The Witness, Royal Court
Monday 11th June 2012
A powerful trend in contemporary theatre is the family play. But the families usually depicted tend to be of the standard two-point-five variety, while other more complex forms — families as they actually are — tend to be ignored. So initially the good thing about Vivienne Franzmann’s new play is that it focuses on a family where the child is adopted. More controversially, it is about a white man who adopts a black girl from Africa.
The story takes place in today’s Hampstead, but has roots in the past. Joseph is a news photographer whose images of war and atrocity are world famous. Since the death of his wife, he lives alone and takes snaps of local weddings. Now, his adopted daughter Alex is home after her first year at Cambridge University. She was rescued by him when he was covering the Rwandan genocide, and is curious about her past: as a baby, she was pictured in one of his iconic, prize-winning photos. At first, the old white Dad and his young black daughter share a powerful bond. They bicker and laugh; they share the grief of loss; it looks like a great relationship. But when she hears that a major retrospective of his work is on the cards, her curiosity about the African wars leads her to explore her past, and to gradually discover a dreadful secret. Central to this revelation is Simon, the witness of the play’s title. Who is he, and what does he know?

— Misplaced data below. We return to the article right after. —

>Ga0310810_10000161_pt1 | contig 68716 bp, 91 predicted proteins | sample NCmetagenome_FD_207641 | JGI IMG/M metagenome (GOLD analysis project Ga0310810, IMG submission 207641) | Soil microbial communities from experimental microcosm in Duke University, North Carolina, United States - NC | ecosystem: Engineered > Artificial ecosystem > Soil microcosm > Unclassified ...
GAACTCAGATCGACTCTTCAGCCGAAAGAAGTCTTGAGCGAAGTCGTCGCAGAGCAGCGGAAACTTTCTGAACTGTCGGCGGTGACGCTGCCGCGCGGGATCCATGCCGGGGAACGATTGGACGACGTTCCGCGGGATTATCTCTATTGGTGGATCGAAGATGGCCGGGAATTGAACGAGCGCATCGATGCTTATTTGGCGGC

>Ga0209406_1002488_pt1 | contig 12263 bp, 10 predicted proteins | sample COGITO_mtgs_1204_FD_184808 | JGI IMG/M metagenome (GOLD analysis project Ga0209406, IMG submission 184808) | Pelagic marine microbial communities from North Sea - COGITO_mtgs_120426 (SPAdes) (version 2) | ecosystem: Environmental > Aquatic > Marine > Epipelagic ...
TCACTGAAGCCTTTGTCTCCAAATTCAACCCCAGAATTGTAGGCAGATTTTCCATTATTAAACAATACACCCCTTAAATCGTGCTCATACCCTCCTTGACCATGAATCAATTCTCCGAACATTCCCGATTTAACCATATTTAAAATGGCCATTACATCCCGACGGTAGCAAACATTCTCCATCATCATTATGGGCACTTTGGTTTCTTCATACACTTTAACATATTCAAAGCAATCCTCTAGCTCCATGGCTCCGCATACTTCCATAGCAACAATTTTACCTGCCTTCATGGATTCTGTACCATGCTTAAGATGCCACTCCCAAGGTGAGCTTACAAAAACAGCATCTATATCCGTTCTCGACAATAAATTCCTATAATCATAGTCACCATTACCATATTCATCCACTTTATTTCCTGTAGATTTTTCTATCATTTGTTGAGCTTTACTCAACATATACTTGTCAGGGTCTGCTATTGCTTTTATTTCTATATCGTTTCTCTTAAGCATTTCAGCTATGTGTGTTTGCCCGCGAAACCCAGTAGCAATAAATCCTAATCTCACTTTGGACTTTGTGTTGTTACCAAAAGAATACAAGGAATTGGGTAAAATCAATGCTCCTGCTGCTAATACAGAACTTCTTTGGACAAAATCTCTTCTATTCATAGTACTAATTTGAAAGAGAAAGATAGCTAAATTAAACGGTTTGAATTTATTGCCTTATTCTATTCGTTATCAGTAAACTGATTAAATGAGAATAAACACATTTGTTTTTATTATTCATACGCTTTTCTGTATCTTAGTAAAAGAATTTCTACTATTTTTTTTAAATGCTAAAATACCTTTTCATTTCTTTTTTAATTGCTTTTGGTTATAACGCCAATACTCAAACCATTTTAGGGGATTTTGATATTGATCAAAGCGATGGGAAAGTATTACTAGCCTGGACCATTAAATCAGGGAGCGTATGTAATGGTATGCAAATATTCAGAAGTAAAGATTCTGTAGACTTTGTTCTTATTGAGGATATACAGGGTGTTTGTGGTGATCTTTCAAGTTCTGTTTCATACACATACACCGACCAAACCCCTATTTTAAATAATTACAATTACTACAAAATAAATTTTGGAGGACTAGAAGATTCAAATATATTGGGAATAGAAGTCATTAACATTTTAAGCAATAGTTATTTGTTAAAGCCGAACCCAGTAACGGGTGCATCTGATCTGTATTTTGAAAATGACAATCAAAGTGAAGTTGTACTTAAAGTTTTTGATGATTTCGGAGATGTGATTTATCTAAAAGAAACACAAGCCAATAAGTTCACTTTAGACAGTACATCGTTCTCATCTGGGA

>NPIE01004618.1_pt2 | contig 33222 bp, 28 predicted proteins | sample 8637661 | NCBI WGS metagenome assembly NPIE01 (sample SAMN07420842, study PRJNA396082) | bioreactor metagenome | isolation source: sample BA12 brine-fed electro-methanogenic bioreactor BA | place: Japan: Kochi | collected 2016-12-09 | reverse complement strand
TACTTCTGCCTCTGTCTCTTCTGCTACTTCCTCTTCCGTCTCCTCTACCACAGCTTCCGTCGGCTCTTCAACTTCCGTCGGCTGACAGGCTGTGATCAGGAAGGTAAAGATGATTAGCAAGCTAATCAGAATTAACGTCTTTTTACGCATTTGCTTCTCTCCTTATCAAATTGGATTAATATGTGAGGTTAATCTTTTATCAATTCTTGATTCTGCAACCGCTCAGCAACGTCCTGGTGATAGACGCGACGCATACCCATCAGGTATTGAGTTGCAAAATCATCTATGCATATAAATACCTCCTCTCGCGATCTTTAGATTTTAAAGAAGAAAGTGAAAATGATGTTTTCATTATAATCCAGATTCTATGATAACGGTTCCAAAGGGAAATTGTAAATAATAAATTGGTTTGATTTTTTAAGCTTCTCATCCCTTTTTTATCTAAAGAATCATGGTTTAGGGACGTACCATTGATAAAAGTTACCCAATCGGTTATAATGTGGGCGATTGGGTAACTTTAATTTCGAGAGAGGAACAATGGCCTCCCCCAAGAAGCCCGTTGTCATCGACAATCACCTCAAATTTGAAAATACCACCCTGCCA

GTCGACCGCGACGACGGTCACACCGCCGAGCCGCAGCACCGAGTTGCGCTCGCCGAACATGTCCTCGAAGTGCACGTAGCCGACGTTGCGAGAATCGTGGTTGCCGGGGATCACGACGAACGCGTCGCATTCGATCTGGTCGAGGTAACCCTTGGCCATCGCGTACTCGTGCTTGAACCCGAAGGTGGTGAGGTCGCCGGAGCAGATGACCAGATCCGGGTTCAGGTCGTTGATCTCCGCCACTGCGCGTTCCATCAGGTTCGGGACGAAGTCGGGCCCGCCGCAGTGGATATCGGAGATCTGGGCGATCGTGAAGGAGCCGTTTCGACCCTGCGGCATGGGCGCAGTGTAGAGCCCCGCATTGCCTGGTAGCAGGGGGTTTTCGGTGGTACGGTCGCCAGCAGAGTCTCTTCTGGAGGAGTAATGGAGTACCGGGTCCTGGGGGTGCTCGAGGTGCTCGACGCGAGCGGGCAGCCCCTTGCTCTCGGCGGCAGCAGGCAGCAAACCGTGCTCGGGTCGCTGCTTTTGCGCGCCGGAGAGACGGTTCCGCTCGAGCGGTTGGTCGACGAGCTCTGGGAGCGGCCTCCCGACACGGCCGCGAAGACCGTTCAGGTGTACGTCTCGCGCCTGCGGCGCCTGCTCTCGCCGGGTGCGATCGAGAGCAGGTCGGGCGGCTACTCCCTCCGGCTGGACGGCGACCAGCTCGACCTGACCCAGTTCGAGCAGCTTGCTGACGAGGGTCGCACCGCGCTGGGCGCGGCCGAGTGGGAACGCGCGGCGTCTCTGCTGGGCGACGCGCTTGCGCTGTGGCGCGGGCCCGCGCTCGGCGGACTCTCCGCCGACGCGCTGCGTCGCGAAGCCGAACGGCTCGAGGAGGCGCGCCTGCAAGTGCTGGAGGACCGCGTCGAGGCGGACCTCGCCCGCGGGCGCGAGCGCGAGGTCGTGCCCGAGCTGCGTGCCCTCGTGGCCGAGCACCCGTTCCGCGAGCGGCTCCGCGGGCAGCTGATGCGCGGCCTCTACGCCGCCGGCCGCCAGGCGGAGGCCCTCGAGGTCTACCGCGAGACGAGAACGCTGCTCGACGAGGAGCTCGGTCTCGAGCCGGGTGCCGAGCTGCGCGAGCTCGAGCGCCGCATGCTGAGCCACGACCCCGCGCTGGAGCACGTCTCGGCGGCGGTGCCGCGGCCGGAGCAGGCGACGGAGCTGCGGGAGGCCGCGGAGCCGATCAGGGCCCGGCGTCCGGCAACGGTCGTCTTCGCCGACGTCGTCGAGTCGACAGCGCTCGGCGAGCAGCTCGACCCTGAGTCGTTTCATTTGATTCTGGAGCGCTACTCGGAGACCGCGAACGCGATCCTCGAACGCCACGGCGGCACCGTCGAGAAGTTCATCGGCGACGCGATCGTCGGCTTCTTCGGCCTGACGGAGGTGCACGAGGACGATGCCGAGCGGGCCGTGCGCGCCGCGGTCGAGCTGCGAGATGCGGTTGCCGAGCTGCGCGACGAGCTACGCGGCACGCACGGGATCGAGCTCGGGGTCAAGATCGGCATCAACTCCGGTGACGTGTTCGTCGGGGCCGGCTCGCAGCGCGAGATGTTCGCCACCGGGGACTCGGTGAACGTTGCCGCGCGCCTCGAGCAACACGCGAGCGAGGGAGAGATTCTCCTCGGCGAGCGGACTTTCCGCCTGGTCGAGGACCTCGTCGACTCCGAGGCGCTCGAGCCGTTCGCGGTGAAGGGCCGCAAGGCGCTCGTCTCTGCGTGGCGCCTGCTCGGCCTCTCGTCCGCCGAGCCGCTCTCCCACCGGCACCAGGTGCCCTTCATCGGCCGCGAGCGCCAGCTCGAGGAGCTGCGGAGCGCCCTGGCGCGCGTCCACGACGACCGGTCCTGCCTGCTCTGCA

On one level, this is a powerful play about individual identity. Alex is a young woman who has worked hard as a teenager and now can enjoy her life at uni, yet her self-confidence is barely skin deep. Although she loves her Dad, she gradually realises that she doesn’t really know who she is. At the same time, this is a story about images, whether of atrocity or of celebrities, and how they dominate our view of the world. It is a tale filled with references to pop culture, the star and the image.
But how does it feel, Franzmann asks, to be the person behind an evocative or shocking photograph? For while pictures record a single moment, a person’s life is made up of many moments, and what we think we know about the past can sometimes be completely reversed. In The Witness, there is also a clash between the experience of the Hampstead English and that of the Rwandan survivors. As in Drew Pautz’s Love the Sinner, both Alex and Simon take on the mantel of the accusing African.
One of the joys of the play is the character of Joseph, a ragged, unrestrained and out-of-control man who is on the verge of losing everything. But, despite evoking this character, Franzmann’s playwriting lacks character and her storytelling, while perfectly efficient, is occasionally clichéd and often predictable. Soon after the initial exposition, the story slackens and Joseph’s exposure and decline sadly refuse to defy our expectations.
Simon Godwin’s well-paced production unfolds on Lizzie Clachan’s immersive set, which — perhaps unnecessarily — turns the whole of the Royal Court’s small Theatre Upstairs into Joseph’s Hampstead home, a place of chaise longues, comfy armchairs and Turkish carpets. Here, Danny Webb’s passionate and grizzled Joseph contrasts nicely with Pippa Bennett-Warner’s perky but vulnerable Alex, while David Ajala’s Simon is dignified and sincere. Despite good performances, and a story which occasionally vividly reminds us of half-forgotten genocides, and is on the right side in its advocacy of integrity and truth, this play is never quite dramatic enough to repay our interest.
This review first appeared on The Arts Desk